I’ve been having some serious introspective sessions lately with my life choices, career path and general choices I’ve made since graduation. Consequently, I’ve found myself thinking more deeply about what kind of art I consume–specifically what kind of movies and television shows I watch.
I find myself in a conundrum: Many of the franchises/style of films I enjoy employ problematic actors to play out tropes that demean women or are unintentionally homophobic/transphobic or play into stereotypes that are harmful to the communities they aim to represent (re: bury your gays), so can I watch these films without feeling guilty for enjoying them? With the rash of celebrities recently caught up in the #MeToo movement, and the queer feminist perspective I maintain, I have yet to find some show or movie untarnished by the misdeeds of its artistic team or participants. So, can I separate the art from the artist?
Watching these films with a critical eye and bringing up what makes them problematic when I discuss them with others seems to be a compromise that works. Granted, not everyone I discuss these films with will share my views. But, calling out a problem and starting the discussion is an important part of changing the industry. So, the next time you watch the latest Marvel movie, enjoy it! But afterwards, consider the implications it has for the minorities or marginalized communities portrayed within it.
Need an example? Try Deadpool 2, one of my favorite movies by the way, which includes a lesbian couple but nearly erases Deadpool’s pansexual identity. Didn’t know that Deadpool is pan? That’s the point. This article discusses what’s included and what is left to be desired from the queer perspective in the movie (and does a really good job explaining things that may not be common knowledge too).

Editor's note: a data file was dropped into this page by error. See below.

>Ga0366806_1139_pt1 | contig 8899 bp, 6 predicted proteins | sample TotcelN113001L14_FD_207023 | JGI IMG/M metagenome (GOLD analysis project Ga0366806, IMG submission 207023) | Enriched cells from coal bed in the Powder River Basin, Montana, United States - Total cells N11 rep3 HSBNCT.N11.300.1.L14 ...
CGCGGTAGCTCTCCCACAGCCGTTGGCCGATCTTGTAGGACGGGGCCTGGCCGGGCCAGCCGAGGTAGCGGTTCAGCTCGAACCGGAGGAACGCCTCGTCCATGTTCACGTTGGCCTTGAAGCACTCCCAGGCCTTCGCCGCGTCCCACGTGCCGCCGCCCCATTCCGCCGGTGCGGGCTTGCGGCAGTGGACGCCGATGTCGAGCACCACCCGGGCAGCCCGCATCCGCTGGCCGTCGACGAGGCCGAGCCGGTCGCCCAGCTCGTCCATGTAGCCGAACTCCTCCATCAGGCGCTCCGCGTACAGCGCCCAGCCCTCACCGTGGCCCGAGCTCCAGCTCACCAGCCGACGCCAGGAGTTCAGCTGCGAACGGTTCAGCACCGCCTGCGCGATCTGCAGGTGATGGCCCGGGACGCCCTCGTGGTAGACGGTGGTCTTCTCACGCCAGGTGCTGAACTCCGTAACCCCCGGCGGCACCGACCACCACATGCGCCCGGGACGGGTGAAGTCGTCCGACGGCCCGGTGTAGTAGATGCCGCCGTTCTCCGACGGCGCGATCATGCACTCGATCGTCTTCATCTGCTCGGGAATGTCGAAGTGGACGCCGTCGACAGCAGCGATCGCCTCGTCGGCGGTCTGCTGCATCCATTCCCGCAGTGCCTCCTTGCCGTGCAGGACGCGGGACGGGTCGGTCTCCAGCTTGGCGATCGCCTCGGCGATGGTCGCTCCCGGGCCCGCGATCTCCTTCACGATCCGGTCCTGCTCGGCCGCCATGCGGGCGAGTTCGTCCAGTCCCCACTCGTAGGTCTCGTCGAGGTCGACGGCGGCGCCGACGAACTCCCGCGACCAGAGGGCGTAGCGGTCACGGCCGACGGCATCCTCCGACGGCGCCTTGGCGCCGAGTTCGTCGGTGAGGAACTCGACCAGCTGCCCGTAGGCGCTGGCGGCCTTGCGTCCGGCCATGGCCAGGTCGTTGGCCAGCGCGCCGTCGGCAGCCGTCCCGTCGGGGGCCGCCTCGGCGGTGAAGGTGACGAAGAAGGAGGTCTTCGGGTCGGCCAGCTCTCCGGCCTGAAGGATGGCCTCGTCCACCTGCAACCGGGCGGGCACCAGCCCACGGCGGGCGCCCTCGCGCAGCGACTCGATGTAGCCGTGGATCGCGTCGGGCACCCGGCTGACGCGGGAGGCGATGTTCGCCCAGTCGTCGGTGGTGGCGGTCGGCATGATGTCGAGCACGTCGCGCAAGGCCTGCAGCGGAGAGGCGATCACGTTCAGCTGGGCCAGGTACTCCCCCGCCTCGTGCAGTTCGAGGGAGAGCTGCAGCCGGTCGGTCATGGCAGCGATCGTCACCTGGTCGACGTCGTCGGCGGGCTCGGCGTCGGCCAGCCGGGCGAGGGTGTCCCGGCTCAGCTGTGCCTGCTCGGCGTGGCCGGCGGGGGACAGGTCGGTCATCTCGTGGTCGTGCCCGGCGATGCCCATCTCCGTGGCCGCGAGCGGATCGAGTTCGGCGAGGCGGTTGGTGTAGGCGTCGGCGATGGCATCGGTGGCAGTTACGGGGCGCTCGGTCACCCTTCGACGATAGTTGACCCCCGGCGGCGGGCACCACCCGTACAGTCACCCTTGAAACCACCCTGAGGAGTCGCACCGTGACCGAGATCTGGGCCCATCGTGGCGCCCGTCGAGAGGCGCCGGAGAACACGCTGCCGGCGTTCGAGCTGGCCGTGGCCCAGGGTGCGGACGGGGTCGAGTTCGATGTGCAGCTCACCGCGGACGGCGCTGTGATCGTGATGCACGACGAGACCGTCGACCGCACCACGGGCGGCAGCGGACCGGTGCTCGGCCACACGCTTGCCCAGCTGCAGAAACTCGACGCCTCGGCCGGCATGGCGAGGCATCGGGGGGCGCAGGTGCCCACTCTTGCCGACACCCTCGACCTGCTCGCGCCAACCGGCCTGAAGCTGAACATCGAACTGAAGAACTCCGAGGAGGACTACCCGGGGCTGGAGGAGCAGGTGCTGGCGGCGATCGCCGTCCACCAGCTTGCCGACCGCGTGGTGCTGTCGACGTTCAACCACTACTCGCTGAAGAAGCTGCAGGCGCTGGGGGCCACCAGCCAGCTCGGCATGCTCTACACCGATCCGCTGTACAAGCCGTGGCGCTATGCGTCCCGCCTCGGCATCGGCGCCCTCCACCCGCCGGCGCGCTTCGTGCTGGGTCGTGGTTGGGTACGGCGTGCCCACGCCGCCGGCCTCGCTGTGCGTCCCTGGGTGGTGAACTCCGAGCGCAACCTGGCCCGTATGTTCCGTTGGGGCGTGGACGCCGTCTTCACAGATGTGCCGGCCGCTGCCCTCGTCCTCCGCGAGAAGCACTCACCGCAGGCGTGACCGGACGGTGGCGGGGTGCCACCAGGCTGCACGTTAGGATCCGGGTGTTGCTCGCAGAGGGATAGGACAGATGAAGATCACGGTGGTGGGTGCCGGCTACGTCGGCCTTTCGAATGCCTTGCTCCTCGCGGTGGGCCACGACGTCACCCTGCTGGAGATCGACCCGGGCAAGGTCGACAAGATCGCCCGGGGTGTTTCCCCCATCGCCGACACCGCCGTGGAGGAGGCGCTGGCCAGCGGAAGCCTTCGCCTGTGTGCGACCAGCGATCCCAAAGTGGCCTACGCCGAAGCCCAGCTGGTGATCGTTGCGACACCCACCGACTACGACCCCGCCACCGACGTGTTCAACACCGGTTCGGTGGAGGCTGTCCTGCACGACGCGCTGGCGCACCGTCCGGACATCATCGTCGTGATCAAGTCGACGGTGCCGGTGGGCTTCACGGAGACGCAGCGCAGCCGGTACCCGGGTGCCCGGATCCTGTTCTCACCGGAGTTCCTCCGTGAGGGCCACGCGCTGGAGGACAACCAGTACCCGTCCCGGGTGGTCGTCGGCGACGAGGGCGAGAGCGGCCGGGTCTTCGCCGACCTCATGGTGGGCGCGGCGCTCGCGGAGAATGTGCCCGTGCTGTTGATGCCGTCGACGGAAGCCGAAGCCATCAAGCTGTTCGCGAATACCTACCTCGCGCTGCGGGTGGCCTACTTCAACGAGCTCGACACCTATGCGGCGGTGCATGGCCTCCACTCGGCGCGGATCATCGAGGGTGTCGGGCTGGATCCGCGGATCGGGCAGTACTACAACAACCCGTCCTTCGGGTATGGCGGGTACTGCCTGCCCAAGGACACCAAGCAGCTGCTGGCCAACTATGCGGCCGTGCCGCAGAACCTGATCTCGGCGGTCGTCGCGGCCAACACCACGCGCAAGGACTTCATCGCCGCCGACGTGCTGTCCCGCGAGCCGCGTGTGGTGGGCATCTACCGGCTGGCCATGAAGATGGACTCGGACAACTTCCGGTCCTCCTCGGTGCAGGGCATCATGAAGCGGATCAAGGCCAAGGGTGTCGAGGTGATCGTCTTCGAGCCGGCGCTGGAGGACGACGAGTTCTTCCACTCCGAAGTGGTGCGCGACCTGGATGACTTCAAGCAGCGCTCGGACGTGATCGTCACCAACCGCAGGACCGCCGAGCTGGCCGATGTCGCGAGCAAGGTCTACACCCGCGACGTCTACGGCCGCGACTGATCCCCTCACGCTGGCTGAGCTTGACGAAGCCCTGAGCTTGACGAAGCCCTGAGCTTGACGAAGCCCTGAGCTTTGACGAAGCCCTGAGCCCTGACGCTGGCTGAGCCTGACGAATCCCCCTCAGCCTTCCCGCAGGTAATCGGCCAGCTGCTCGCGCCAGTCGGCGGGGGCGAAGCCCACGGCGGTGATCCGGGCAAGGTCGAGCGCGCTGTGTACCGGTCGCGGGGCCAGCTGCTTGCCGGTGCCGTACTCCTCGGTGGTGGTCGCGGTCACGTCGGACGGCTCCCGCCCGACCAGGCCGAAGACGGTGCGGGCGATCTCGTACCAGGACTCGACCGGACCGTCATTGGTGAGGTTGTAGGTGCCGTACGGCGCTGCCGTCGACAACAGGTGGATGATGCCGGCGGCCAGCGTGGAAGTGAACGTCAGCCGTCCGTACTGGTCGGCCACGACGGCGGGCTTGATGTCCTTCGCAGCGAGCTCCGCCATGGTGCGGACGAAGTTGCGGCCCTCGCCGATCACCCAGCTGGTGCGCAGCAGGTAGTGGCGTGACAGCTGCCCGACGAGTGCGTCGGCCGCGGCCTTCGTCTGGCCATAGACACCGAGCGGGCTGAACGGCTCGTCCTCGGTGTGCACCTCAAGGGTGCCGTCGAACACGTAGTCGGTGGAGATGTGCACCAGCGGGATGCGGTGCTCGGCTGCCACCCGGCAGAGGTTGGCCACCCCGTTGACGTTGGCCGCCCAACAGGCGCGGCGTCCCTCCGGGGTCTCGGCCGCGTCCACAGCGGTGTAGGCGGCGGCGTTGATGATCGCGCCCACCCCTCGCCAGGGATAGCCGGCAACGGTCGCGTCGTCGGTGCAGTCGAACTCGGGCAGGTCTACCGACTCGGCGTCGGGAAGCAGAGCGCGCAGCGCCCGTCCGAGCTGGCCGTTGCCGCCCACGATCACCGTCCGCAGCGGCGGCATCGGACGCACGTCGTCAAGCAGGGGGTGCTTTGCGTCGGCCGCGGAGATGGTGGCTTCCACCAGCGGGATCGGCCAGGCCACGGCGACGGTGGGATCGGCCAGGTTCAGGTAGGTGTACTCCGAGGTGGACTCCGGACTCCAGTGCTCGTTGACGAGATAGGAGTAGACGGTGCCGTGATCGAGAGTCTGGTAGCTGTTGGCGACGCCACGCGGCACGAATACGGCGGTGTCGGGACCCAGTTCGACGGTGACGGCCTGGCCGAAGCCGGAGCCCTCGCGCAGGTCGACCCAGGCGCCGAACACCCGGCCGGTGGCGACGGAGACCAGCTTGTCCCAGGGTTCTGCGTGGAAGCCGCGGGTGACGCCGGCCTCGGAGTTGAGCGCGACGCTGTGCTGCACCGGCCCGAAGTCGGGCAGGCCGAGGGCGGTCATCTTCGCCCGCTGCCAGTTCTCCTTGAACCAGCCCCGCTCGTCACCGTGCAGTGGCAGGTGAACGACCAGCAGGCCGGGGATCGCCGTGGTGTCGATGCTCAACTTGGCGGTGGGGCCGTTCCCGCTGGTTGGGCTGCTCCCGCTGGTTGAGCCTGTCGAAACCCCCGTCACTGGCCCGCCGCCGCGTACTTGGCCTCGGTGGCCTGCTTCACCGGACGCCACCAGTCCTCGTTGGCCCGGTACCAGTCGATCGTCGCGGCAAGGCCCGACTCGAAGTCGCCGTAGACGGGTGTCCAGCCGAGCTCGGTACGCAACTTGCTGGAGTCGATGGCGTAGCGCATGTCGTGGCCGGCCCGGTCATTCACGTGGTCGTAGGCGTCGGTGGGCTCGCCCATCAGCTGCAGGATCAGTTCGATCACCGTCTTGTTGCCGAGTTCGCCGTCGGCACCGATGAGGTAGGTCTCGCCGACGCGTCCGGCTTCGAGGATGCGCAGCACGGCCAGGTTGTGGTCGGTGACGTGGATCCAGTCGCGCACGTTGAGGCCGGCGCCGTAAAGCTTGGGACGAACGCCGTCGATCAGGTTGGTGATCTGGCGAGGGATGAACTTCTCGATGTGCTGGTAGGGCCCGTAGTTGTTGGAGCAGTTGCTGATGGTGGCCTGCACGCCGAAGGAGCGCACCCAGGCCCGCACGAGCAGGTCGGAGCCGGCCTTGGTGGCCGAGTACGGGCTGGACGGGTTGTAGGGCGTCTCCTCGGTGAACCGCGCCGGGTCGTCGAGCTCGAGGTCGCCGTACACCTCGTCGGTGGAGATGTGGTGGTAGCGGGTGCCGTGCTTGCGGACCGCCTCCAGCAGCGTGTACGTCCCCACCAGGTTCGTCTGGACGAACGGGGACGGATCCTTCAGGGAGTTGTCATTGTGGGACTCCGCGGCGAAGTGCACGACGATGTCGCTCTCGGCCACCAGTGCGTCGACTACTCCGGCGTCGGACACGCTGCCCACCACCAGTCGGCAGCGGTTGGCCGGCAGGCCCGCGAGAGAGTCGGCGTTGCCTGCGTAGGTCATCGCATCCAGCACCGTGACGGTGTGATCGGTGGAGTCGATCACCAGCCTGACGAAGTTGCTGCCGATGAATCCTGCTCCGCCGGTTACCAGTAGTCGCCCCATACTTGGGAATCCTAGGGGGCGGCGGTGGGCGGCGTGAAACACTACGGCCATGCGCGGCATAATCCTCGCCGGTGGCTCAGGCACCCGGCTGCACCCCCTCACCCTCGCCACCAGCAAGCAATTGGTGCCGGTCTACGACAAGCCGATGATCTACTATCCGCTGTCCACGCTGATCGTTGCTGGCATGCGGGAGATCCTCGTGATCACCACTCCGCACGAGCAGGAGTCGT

Quick sidenote before I change the subject: here are a couple of resources I find really helpful in critically examining the films and tv shows I watch:
So, how do we evaluate a film critically when it’s a problematic actor we have to be aware of? Well, the easiest way I’ve found is getting to know the actor through the use of the google machine, and using what you know about them to inform what you see them do on the screen. Wow that was a long sentence. Better way to say it: Learn what pitfalls the actor commonly has and watch out for them in movies they are in.
Example: Jared Leto. Sewer system of a human being. Not a great coworker. Sends dead pigs, used condoms and anal beads to fellow actors. Okay, wait. Not a good example. I don’t really like his work at all anyway. But if you did like a movie he’s in, say, Dallas Buyers Club, there’s definite potential to separate Leto the actor from his character Rayon.
I realize this is another problematic movie since they cast Leto as a trans woman–speaking of which, good on you ScarJo for dropping the role of Dante “Tex” Gill albeit after significant backlash and an ill-advised public statement. But that’s part of the research I’m talking about to inform your watching of the film. Ask yourself: should Leto be playing a trans woman? What past experience and support for the queer community has he shown? What will inform his playing of the role? What is he like as an actor? What do his costars from the show say about him? Are his acting methods beneficial to the character? These are a few of the questions to use the internet or other resources to find the answers for.
I’d advise developing a few of your own questions to research as well for things you feel strongly about, like queer issues or race issues or the portrayal of characters with disabilities. Who am I to tell you what to care about? Anyway, just make sure when you watch a film or a show, you know what you’re getting into. If not the first time, do some research before you rewatch a film you really enjoyed and decide whether its something you want to support.
That’s all I have for today. Here’s a few little easter eggs from my research I thought you might enjoy:
This video isn’t as scary as the cover photo looks I promise.
There’s this cool article about feminist consumption of pop culture:
This article is a lengthy list of problematic actors.
A continuation of my distaste for Jared Leto and everything he stands for.
Also here is the link for the cover photo to this post.